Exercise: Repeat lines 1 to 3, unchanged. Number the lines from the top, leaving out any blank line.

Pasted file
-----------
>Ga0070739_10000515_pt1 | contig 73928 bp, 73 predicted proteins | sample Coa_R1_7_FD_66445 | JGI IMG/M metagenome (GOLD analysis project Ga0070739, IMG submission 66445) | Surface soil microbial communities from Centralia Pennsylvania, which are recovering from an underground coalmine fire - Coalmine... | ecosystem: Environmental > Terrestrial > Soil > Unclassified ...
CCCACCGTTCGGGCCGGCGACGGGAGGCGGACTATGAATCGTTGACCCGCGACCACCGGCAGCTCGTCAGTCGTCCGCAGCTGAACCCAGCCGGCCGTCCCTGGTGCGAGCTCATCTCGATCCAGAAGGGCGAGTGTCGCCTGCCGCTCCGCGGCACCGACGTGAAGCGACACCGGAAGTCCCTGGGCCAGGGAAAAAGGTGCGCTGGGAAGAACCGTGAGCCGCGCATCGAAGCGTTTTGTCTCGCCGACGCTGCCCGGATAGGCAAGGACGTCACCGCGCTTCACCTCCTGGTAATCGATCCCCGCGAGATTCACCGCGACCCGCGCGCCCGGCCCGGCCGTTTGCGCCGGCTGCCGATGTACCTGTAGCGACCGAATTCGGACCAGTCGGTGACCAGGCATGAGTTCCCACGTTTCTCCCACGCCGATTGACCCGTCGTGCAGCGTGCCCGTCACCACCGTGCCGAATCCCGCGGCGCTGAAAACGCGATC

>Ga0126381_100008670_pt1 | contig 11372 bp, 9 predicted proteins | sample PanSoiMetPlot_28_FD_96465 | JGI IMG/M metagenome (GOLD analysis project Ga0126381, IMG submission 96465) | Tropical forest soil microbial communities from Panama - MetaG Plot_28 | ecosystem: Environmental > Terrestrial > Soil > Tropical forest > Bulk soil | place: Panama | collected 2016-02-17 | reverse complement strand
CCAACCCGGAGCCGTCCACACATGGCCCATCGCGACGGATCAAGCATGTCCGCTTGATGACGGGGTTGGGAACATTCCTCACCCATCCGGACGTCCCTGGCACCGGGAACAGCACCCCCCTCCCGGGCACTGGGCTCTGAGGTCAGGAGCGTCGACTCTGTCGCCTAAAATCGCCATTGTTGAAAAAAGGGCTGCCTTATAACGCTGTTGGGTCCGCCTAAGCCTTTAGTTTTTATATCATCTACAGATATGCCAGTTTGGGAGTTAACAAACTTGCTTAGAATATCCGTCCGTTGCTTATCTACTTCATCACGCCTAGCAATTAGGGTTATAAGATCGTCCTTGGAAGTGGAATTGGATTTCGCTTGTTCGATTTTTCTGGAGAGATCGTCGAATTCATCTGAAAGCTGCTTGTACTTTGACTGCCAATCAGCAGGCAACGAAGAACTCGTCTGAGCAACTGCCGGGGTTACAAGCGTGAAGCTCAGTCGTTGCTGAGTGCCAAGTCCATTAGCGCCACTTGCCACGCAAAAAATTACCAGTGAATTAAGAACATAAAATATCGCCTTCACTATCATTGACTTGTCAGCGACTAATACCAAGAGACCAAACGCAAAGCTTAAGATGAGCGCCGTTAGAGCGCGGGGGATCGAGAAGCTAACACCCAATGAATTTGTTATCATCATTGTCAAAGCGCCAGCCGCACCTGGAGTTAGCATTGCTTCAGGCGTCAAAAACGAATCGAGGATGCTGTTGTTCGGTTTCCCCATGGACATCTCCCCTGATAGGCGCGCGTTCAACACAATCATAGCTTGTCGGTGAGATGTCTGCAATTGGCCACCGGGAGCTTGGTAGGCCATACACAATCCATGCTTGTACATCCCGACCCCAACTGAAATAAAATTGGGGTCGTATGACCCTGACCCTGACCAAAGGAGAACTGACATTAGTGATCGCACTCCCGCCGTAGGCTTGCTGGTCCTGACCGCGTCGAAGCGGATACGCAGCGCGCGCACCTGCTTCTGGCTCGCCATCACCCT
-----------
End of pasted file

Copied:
>Ga0070739_10000515_pt1 | contig 73928 bp, 73 predicted proteins | sample Coa_R1_7_FD_66445 | JGI IMG/M metagenome (GOLD analysis project Ga0070739, IMG submission 66445) | Surface soil microbial communities from Centralia Pennsylvania, which are recovering from an underground coalmine fire - Coalmine... | ecosystem: Environmental > Terrestrial > Soil > Unclassified ...
CCCACCGTTCGGGCCGGCGACGGGAGGCGGACTATGAATCGTTGACCCGCGACCACCGGCAGCTCGTCAGTCGTCCGCAGCTGAACCCAGCCGGCCGTCCCTGGTGCGAGCTCATCTCGATCCAGAAGGGCGAGTGTCGCCTGCCGCTCCGCGGCACCGACGTGAAGCGACACCGGAAGTCCCTGGGCCAGGGAAAAAGGTGCGCTGGGAAGAACCGTGAGCCGCGCATCGAAGCGTTTTGTCTCGCCGACGCTGCCCGGATAGGCAAGGACGTCACCGCGCTTCACCTCCTGGTAATCGATCCCCGCGAGATTCACCGCGACCCGCGCGCCCGGCCCGGCCGTTTGCGCCGGCTGCCGATGTACCTGTAGCGACCGAATTCGGACCAGTCGGTGACCAGGCATGAGTTCCCACGTTTCTCCCACGCCGATTGACCCGTCGTGCAGCGTGCCCGTCACCACCGTGCCGAATCCCGCGGCGCTGAAAACGCGATC

>Ga0126381_100008670_pt1 | contig 11372 bp, 9 predicted proteins | sample PanSoiMetPlot_28_FD_96465 | JGI IMG/M metagenome (GOLD analysis project Ga0126381, IMG submission 96465) | Tropical forest soil microbial communities from Panama - MetaG Plot_28 | ecosystem: Environmental > Terrestrial > Soil > Tropical forest > Bulk soil | place: Panama | collected 2016-02-17 | reverse complement strand